Personalised medicine has obvious benefits but has anyone thought about the issues?

Personalised medicine has obvious benefits but has anyone thought about the issues?

As we gradually understand more of the complex genetics driving the development of CLL and use that information to better determine what specific treatment regime will provide the longest remission or even a cure, we are in fact moving towards personalised medicine. CAR-T therapy is currently highly personalised medicine and will not be cost competitive until methods are researched and developed to end the reliance on modifying each patient's T-cells to specifically target B-cells, including CLL cells. There are also some regulatory problems that need to be worked through, which according to Nola Ries, Senior Lecturer, University of Newcastle and Dianne Nicol, Professor of Law, University of Tasmania, are:

• personal privacy – the genetic research and testing needed for personalised medicine reveals people’s deepest genetic secrets

• consumer protection – a growing private industry is selling genetic tests to consumers, sidestepping the traditional relationship between doctor and patient

• health care costs – worries about genetic risk factors for disease drive some people to undergo costly, and possibly unnecessary, tests and treatments.

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Photo: Flame Heath - brilliant in the scrub this time of year

3 Replies

  • I think about them all the time. Having a pre-existing condition in the USA has been stigma enough, without having to worry about pre-genetic dispositions. Of course I want that data. What concerns me is companies like Google & Facebook getting hold of it and selling it to their third party affiliates (loan companies, insurance companies et. al.) Has anyone bothered to read their terms of service? I am appalled that this forum has a Facebook logon option. Don't even get me started on smartphone permissions. It will be a while before US law catches up there.

    If you have a couple hours to kill, you might watch these 2 videos.

  • Currently, pre-existing conditions in the U.S. are still a problem for life insurance, and possibly employment, though the latter has some regulations, they seem hard to prove. When you don't know what your employer knows about you, it's easy to imagine the worst.

    I agree that the law lags behind the technology. It's always that way. One blog that I foillow is:

    I am a member of 23andMe. I do read all their privacy notices, and I believe I understand them. People should know that if your genomic data is in a database, it also affects other members of your genetic family. They, too can be identified via your data, even if they are not members.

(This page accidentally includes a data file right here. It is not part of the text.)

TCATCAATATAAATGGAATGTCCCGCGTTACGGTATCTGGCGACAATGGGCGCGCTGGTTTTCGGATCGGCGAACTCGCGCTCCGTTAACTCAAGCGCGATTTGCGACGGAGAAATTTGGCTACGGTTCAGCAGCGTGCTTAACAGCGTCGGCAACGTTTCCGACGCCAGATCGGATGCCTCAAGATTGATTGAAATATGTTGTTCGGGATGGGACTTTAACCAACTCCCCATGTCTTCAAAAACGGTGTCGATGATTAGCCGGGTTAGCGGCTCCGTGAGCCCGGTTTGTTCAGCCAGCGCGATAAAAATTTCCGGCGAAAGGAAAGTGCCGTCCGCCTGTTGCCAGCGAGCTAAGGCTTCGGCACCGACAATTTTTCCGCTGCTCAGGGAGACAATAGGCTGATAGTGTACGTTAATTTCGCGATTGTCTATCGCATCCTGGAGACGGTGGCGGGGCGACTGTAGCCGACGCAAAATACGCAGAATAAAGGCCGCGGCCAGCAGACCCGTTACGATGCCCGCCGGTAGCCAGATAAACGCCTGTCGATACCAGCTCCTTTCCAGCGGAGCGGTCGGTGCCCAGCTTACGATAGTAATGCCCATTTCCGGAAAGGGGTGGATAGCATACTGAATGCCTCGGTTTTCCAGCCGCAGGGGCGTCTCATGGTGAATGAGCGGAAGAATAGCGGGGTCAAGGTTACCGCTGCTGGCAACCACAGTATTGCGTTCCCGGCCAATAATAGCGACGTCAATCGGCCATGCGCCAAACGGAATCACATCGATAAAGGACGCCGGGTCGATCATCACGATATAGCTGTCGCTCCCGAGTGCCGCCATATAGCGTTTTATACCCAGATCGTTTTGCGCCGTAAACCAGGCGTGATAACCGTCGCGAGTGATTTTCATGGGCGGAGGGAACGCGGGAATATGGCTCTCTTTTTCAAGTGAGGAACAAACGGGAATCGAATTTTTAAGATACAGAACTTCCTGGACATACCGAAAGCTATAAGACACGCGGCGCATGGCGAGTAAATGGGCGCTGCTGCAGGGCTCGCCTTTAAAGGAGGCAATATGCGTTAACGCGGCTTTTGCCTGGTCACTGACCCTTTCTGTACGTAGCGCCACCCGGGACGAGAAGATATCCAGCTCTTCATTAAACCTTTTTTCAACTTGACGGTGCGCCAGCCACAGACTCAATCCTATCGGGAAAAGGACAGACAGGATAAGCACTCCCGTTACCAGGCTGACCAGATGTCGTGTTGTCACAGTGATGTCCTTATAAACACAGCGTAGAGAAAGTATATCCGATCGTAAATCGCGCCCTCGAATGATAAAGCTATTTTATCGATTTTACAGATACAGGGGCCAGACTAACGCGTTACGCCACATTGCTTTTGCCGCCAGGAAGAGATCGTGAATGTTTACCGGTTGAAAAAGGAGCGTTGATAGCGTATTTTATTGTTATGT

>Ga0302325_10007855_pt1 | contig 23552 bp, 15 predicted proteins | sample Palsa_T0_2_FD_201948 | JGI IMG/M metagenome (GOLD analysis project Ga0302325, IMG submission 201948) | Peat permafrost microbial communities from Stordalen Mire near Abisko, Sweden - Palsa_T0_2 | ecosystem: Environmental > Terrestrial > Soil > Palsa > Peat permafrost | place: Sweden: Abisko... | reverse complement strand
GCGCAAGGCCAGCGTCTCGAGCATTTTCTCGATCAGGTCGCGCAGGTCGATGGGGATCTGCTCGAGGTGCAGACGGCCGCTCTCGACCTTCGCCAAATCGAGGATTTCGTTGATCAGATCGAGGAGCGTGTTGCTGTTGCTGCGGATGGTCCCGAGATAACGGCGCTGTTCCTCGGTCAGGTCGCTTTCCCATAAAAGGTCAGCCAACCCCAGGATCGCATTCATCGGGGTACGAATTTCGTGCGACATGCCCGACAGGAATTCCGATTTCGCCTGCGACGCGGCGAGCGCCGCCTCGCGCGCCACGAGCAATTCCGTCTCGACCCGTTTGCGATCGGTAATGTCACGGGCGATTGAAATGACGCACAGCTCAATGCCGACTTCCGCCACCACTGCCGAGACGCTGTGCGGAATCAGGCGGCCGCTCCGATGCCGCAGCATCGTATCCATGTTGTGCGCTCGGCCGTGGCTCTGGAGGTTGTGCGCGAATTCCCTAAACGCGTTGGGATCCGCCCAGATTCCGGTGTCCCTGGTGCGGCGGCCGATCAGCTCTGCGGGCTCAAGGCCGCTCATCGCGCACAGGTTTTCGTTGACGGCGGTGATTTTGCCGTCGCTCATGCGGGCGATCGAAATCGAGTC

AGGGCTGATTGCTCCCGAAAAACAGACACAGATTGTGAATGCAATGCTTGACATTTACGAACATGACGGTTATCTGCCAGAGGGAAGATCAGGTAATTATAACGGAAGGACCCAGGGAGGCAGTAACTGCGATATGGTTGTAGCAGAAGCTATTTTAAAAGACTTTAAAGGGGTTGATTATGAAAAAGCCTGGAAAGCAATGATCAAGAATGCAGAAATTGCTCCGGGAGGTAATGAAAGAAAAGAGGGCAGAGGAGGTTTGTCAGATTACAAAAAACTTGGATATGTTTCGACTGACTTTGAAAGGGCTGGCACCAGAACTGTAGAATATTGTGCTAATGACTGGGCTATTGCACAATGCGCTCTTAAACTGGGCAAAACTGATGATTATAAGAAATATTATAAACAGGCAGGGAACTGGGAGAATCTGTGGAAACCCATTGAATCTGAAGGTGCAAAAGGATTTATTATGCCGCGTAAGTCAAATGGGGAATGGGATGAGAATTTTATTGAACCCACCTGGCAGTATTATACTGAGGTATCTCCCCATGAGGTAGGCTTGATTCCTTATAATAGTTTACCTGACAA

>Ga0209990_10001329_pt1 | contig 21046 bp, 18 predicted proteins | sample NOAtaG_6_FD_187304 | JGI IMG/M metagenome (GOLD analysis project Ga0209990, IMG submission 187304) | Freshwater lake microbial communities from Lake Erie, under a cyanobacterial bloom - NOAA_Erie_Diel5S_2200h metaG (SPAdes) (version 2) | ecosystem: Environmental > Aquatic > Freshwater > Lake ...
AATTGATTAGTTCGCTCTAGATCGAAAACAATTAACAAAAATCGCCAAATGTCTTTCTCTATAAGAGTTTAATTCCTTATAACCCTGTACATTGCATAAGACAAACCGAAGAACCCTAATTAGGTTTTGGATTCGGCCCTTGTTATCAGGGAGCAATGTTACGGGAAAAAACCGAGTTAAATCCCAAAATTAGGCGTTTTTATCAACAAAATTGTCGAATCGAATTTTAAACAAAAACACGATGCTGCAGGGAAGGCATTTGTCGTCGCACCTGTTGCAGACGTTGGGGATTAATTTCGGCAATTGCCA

One must also consider that we leave our DNA everywhere we go. If someone really wants to grab a sample, they can. Law enforcement has used a much more limited form of genetic identification for decades now.

    The best thing I can advise is for readers to support legislation to forbid the use of genomic data for insurance and employment risk.

    Another thing I can advise is that genetic sampling or sequencing (they are different things) is not the key to understanding everything. More often than not, it raises more questions than it answers. While there are silver bullets for some diseases, there can be disappointing complexities in others. CLL and most cancers are not just a single disease. Lower your expectations.

    As far as privacy goes, I would urge people to:

    1. Use products that block web surfing tracking, such as Ghostery.

    2. Use DuckDuckGo for your search engine.

    3. As NeuroDervish said, do not use one service's login to log you into someone else's site.

    4. Use a password maintenance app. I'm an IT geek, so I use KeePass, but there are others.

    5. Get familiar with your broweser privacy settings, such as Do Not Track settings.

    6. Don't save passwords in your browser - they can be mined by other sites.

    7. Consider that the enemy may not be the government (though it can be), but is more likely to be gangs and companies that benefit financially from your data.

    8. In the U.S., resist giving your Social Security Number to anyone - including medical care givers. You may not be able to avoid it if you are on Medicare or Medicaid. Caregiver computer systems are notoriously poorly managed, and they do not need your SSN, despite what they say.

  • Well said SeymourB! I wish I could click the Like button a few more times.

    Thank you for including all this. I would add that using a non-cloud based password program (e.g. Keepass) is optimal over cloud-based (i.e. if they hack the cloud, they hack your passwords).

    I work in IT and it pains me that every time I explain the points you've made (to clients or loved ones), I constantly hear the phrase, "Well, if you've done nothing wrong, you have nothing to worry about." They are amazingly naive and have no clue that the NSA is the least of their concerns.

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